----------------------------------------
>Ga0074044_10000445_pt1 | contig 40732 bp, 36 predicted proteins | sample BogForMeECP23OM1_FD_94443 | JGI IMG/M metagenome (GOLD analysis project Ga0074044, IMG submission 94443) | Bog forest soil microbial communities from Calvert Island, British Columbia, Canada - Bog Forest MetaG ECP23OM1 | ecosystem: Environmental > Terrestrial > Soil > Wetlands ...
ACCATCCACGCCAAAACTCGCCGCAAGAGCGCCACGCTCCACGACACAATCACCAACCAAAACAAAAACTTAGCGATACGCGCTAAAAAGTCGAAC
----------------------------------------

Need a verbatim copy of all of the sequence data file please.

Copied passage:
>Ga0074044_10000445_pt1 | contig 40732 bp, 36 predicted proteins | sample BogForMeECP23OM1_FD_94443 | JGI IMG/M metagenome (GOLD analysis project Ga0074044, IMG submission 94443) | Bog forest soil microbial communities from Calvert Island, British Columbia, Canada - Bog Forest MetaG ECP23OM1 | ecosystem: Environmental > Terrestrial > Soil > Wetlands ...
ACCATCCACGCCAAAACTCGCCGCAAGAGCGCCACGCTCCACGACACAATCACCAACCAAAACAAAAACTTAGCGATACGCGCTAAAAAGTCGAAC